We got there and I asked who the manager was. I was directed to a guy in a cowboy hat who was sitting at a picnic table outside. I greeted him and as he got up to shake my hand, he fell to the floor, dead drunk. Composing himself he said, ‘Welcome to Beeville. Anything you boys need, we will take care of it.’


So the first problem was the P.A. of course, which they didn’t have. We rigged something up with our amps. Then, since they didn’t even have a mic stand, we duct taped a mic to a broom handle attached to a chair. You get the picture!


We managed to play that night and were treated to a feast of grilled sparrows, I think. They were very small birds wrapped in bacon. I assumed it was a local delicacy! The crowd loved us, thank goodness, or we might’ve been the next thing barbequed.


Of course they didn’t have hotel rooms for us. They offered us the owner’s house as he was staying at some friend’s place. I got to sleep in the master bedroom and as I was tucking myself in, I noticed what I thought was a toy gun on the bedside table. I picked it up and nearly fell to the ground. It was real and loaded. Welcome to Texas!


We happily left the next morning, all safe and sound and off to the next gig.” - Mitch Woods


Of course, one of the best sources of income to a blues road warrior is merchandise. The unexpected may spur on sales:


“It's not unusual for us to play five totally different types of venues in any given week on the road. The good thing about blues is that it works just fine in any setting. Once, we even played a blues festival held at a clothing optional resort (nudist colony is the old way of saying it). It's really more about the people than the venue anyway. Blues fans are the most appreciative bunch I've ever had the pleasure of performing for and this group was no different. I’d have to say the dance floor could get a bit distracting though.


The added bonus for this gig was, as the sun went down, so did the temperature. We sold every single t-shirt we had brought along!” - Tinsley Ellis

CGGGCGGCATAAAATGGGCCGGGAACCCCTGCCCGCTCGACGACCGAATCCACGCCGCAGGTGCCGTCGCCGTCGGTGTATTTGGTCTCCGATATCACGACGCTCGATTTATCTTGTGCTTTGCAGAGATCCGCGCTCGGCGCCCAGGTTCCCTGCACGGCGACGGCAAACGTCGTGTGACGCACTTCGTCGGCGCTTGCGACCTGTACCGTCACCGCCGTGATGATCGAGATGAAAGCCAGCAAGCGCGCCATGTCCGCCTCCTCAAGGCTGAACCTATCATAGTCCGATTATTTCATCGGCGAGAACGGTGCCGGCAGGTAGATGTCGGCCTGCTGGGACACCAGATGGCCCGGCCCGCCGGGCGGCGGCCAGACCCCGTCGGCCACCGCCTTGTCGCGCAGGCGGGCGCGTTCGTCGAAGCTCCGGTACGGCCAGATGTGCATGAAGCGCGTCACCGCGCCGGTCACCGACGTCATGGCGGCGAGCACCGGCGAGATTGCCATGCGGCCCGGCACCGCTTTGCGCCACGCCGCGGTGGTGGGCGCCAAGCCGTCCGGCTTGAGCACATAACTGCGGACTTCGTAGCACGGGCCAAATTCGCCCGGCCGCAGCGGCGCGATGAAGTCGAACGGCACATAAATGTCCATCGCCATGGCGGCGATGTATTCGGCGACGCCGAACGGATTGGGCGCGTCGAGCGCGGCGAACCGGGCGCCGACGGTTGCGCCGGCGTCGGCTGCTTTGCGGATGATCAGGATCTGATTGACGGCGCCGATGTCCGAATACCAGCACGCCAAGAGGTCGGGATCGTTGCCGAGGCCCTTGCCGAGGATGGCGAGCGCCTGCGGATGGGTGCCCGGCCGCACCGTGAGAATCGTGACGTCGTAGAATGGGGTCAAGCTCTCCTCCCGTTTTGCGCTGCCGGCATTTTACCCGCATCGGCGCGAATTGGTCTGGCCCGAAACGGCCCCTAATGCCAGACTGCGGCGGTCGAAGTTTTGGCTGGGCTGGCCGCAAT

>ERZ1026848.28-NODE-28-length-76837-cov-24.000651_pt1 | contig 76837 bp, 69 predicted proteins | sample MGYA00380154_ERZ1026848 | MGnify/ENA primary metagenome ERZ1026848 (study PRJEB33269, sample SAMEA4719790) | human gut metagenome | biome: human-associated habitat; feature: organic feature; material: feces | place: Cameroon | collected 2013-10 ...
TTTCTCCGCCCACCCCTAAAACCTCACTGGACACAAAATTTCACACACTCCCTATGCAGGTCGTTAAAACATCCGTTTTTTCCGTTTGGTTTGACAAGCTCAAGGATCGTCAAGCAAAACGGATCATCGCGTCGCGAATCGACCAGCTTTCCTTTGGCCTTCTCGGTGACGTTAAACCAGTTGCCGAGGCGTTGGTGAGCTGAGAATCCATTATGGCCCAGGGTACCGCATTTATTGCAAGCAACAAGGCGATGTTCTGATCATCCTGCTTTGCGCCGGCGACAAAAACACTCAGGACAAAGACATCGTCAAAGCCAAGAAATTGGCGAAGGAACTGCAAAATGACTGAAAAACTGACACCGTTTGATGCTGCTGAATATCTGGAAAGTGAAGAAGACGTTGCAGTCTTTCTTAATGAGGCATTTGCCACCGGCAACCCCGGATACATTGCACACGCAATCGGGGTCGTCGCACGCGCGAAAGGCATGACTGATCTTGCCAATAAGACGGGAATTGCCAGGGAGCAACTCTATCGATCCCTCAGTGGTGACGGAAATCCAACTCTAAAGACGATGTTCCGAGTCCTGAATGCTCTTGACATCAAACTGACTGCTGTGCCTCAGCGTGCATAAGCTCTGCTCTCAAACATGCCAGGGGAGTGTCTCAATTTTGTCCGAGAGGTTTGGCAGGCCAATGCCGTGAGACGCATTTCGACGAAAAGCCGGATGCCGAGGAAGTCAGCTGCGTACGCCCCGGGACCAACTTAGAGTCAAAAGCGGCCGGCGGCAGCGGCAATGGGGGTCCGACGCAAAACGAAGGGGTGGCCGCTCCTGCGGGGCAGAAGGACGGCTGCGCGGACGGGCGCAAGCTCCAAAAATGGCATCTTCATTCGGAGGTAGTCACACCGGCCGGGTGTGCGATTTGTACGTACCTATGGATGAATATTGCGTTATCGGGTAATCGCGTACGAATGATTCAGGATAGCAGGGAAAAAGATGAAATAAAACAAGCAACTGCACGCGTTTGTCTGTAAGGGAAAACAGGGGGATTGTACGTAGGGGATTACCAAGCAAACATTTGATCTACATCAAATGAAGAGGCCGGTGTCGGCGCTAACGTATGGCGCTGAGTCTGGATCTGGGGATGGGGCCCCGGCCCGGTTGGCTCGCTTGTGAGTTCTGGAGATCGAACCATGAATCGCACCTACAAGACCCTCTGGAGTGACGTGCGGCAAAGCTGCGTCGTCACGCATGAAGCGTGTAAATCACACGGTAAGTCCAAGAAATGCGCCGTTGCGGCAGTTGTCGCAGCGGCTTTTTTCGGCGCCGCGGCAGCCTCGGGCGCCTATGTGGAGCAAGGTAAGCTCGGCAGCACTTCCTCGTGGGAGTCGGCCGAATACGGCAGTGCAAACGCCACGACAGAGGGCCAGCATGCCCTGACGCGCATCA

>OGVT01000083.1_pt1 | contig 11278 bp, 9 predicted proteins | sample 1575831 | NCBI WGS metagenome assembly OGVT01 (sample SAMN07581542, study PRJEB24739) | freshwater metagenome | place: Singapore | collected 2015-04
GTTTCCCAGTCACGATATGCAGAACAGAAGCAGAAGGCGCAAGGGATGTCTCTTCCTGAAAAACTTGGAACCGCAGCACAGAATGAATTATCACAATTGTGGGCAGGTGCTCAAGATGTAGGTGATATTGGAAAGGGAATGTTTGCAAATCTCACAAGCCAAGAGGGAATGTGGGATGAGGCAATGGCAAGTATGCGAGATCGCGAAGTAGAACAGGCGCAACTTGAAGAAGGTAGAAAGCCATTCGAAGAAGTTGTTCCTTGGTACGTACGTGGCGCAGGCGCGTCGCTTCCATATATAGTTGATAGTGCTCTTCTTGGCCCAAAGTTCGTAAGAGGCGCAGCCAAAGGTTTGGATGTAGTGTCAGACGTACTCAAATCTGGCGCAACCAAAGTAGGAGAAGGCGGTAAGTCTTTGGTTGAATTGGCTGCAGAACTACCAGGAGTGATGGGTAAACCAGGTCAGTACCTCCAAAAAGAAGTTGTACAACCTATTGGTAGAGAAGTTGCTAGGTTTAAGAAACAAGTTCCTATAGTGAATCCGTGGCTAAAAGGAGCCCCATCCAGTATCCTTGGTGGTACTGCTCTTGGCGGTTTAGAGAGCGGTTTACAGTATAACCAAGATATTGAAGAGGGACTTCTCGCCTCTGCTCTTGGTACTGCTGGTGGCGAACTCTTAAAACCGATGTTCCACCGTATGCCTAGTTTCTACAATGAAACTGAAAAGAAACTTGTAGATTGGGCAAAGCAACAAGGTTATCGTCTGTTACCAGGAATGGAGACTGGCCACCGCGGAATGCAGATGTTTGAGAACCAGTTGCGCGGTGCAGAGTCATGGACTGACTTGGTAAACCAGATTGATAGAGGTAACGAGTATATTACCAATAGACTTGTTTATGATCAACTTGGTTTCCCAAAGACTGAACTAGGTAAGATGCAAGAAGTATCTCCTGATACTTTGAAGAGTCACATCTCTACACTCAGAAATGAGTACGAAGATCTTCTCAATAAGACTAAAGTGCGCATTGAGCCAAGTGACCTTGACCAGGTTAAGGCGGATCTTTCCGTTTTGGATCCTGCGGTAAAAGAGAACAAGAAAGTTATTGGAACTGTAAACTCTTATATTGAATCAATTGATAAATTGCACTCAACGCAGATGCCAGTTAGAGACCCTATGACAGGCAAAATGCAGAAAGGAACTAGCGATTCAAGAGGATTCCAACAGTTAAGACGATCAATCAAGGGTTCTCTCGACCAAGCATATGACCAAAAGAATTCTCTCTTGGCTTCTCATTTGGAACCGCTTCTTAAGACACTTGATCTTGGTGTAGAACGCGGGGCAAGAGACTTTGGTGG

Well my friends, they say the time spent on the road defines who we are. The beauty of the blues fest season is we all get to head out on the road and create our own adventurous memories. These memories will provide material for hours of story tellin’ next winter, while waitin’ for fest season to begin all over again…..




Findin' Gold in the Stream


Music is still music! However, the 'Standard Operating Rules' have changed in the music business. On the musician/artist side, creativity is sometimes assisted thru the miracles of Auto-Tune, Pro-Tools, and a myriad of instrument synthesizer programs. On the consumer/fan side the changes in how we get our blues fix can only be described like the difference between a model T and an interplanetary star ship.


How we discover, listen and share music just keeps evolving at the speed of tomorrows' technology squared by the trigonometric exponentiation of our desire for instant gratification. To avoid a long discussion on just how we came up with that precise formula, lets break it down into three basic consumer centric needs: Discovery, Consuming, and Sharing.



The Blues, and other non-Grammy genre's, have most certainly benefited from Al Gore's invention: the Internet. You know there are a limited number of broadcast 'Commercial Blues' stations on the radio, but there is a countless number, (REALLY, we actually tried to count), of Internet Blues Stations available at your fingertips. Some for free, and others at a modest subscription. They stream 24-7, 365 days a year any and all kinds of blues. Bill Gates dream of every home having a computer has come true. We all have access to a library that seems infinite. Also, with over 100 million smart phone owners, and 4g coverage, we possess a reliable and portable smorgasbord that is pretty overwhelming. There are satellite radio providers like Sirius XM that require special equipment and an annual contract. They boast a fabulous selection of slickly produced 'syndicated' shows and different levels of advertising 'buffering'. The programmed song selection in both these mediums introduce you to more music than you could play in a lifetime on your old hand crank victrola. As sure as death and taxes, you WILL find just what you are looking for.



   Our focus group was reasonable and not too unhinged, (this was as close to 'Fair and Balanced' as we could get with blues fans). They were folks who listen all the time, whether relaxing or working. Beyond catching the stream of internet radio, they all had music sharing service favorites like Napster, Rhapsody, Slacker and Spotify. All allowed them to create a personal play list keeping their favorites handy no matter where they log in. This is saved on the providers server and does not take up 'memory' space on their device of choice. Consider it an extended 'test drive' that can be shared with friends. Yep, everyone is a closet DJ, and this lets 'em dazzle friends on the cheap. Whether 'free' or 'subscription' driven, there is an unending number of choices like i-Tunes, Grooveshark, or In checking out some of these services I learned a term called 'Jailbroken' which is a way to 'free' your i-Phone from the shackles of Apple, opening up a whole 'nother world of available App's!